Only real life women are allowed on Sahara One

By , agencyfaqs! | In Media Publishing | June 07, 2006
Sahara One claims to have built a distinct rapport with its audience with its new women oriented shows. The channel says it places fan mail higher than TVRs

'Television Ka & #BANNER1 & # Naya Rang' - this is not the punch line for a colour television advertisement, but for the general entertainment channel (GEC), Sahara One, which has been trying desperately to create a distinct identity for itself.

The channel has been running on-air promos announcing that it portrays its leading ladies as 'real women' as opposed to the women protagonists on its competitor channels.

"Sahara One is about real women," says Purnendu Bose, COO, Sahara One. He feels strongly that before Sahara One entered the race, there was a huge gap between television programmes and their viewers. "Reality was missing on television. There were only melodramatic 'saas-bahu' sagas on TV," he adds.

So, how has Sahara One made a difference? Bose says that at Sahara One, they were clear about what content was appropriate for the 'reality hungry' audience. And this reflects in the slew of women-centric or women-empowering programmes the channel has been beaming of late, such as 'Kittu Sab Jaanti Hai', 'Woh Rehne Waali Mehlon Ki' and, now, 'Sati - Satya Ki Shakti'.

"'Sati' is a winner," Bose exclaims. And hold on, his positivity is not based on the TVRs garnered by the show, he's banking on e-mail and responses from the audience for the right feedback.

"We do not create content to get TVRs," he says. "For us, giving the audience real and believable content is of great importance." Bose refrains from endorsing TVRs knowing full well that it is high TVRs that drive the advertisers. He says Sahara One has its own loyal advertisers and customers.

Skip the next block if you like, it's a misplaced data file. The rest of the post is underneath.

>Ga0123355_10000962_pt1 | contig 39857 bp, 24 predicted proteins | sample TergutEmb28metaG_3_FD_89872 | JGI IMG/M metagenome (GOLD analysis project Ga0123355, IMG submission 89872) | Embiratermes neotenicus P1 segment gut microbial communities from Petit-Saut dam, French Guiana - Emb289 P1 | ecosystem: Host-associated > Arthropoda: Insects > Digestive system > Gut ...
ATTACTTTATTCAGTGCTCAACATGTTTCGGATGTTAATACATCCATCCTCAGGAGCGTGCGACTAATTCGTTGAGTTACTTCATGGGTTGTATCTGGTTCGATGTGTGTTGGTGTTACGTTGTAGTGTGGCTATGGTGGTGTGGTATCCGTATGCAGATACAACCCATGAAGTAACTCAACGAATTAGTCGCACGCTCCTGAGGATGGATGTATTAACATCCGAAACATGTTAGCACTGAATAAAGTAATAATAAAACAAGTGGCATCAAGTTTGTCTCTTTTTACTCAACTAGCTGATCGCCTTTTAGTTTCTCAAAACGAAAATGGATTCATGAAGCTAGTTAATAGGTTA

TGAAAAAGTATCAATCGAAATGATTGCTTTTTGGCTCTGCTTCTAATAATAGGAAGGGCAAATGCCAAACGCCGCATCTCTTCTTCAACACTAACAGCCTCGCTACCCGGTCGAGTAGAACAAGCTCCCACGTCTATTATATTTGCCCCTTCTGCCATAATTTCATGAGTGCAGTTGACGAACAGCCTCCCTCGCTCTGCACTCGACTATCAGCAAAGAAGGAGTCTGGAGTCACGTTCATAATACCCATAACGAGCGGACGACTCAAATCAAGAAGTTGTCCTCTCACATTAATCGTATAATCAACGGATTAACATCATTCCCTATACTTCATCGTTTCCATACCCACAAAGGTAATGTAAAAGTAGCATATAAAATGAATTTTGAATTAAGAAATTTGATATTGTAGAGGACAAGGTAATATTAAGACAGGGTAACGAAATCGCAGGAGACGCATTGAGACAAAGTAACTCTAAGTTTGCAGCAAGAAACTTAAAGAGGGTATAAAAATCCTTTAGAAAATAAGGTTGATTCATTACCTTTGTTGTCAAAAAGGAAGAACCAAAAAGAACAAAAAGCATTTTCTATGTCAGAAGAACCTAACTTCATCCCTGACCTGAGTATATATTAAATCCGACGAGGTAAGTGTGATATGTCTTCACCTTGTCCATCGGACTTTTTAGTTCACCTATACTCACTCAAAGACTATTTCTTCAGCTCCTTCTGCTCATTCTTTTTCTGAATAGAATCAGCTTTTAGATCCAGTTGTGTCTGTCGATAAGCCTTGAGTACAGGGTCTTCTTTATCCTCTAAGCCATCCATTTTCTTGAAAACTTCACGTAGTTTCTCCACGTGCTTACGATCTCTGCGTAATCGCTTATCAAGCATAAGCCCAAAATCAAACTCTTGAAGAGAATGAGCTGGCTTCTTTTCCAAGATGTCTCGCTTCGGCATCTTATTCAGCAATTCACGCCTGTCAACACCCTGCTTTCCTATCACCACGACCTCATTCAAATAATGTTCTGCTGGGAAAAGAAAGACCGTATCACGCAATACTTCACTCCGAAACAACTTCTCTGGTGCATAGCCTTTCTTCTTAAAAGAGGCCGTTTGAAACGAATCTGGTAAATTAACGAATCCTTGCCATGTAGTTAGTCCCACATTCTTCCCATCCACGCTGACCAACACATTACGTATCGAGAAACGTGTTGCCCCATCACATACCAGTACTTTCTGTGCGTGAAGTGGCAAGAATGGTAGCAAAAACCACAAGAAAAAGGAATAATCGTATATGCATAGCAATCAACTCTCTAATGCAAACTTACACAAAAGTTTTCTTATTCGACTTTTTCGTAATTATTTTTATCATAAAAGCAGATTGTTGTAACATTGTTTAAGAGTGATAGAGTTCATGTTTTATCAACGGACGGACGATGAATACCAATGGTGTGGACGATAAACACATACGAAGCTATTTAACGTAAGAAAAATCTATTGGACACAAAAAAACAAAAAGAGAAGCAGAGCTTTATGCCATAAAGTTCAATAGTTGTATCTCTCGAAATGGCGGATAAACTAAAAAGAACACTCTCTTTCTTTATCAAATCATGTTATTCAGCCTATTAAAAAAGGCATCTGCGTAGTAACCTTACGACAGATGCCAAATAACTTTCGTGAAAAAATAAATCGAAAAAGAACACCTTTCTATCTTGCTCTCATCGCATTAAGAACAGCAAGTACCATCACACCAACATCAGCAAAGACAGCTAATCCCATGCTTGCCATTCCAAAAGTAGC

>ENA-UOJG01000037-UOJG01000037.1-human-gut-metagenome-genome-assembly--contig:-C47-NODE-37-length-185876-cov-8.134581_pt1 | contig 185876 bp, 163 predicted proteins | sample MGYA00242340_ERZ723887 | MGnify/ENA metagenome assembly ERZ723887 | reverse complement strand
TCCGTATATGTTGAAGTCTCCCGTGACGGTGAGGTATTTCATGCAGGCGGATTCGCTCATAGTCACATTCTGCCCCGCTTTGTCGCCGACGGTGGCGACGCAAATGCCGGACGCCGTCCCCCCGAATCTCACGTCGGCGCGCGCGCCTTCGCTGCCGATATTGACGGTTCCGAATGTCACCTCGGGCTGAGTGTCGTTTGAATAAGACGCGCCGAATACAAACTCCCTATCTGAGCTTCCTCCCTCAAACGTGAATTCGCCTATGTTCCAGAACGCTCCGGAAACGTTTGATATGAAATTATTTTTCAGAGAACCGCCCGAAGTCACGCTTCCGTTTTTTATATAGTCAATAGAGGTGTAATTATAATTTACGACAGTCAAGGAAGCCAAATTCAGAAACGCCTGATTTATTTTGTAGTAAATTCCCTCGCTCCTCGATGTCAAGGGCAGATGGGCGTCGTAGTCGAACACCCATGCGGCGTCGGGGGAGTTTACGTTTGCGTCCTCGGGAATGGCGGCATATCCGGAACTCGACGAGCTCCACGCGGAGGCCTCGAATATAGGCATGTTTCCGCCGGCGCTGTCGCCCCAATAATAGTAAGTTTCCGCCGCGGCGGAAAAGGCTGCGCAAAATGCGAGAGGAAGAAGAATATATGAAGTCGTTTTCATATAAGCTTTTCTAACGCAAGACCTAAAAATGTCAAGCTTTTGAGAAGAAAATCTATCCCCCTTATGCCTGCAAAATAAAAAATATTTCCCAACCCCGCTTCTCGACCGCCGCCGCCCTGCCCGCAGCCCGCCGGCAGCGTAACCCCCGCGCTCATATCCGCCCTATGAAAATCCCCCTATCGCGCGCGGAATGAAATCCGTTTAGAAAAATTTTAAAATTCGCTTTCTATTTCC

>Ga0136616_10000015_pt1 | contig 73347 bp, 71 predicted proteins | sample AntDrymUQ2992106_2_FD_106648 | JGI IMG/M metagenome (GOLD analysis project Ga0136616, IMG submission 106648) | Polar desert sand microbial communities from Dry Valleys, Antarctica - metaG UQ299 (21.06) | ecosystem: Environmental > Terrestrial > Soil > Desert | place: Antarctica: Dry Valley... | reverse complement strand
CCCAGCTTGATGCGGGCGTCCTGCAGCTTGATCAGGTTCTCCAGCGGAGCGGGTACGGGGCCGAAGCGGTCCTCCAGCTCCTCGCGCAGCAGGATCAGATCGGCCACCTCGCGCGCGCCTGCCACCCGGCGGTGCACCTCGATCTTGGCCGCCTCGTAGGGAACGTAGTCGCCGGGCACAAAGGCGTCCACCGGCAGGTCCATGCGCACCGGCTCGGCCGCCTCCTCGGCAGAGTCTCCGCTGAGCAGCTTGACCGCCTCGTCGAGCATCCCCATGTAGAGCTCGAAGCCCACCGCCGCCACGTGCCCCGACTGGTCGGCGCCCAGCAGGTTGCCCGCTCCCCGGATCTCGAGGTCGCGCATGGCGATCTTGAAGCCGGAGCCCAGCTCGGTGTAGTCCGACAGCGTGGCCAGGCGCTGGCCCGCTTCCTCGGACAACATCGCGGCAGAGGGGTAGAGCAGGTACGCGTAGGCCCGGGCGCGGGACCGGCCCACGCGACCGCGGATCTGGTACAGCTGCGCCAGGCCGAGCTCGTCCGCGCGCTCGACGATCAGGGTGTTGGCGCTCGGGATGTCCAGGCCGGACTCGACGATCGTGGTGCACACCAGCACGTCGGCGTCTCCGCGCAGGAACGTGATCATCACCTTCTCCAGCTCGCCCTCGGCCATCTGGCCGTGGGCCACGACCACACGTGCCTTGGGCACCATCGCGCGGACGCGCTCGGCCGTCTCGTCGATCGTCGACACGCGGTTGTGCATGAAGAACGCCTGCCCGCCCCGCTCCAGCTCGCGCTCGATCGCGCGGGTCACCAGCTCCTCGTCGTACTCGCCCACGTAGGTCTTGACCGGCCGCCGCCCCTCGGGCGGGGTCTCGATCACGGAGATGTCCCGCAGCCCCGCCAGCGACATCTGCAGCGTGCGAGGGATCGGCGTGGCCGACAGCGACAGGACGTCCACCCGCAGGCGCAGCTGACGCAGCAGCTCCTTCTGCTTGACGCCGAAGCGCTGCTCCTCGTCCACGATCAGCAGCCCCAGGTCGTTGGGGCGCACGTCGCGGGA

Sahara One is still ranked fifth among the GECs, except when it beams cricket. But that does not deter the channel's search for good, real content that brings it encouraging mail from fans across the country.

The absence of big banners like Balaji Telefilms or UTV Motion Pictures could be one reason why Sahara One hasn't got the TVRs pouring in. But Bose is determined to not feature any clichéd content on the channel. He says that Sahara One has not blocked the entry of these big production houses, but he wants them to make content that gels with the channel's current positioning. Bose is confident that Sahara One does not miss that extra 'spice' that the big production houses could have contributed. "After all, we are also working with big banners such as Rajshri Productions," he says.

Sahara One has not followed the reality show or talent hunt craze either. Format shows are a big no-no, says Bose, unless they suit the Indian psyche. However, he says that they might try a reality show in the future, but only if they can create something interesting.

© 2006 agencyfaqs!

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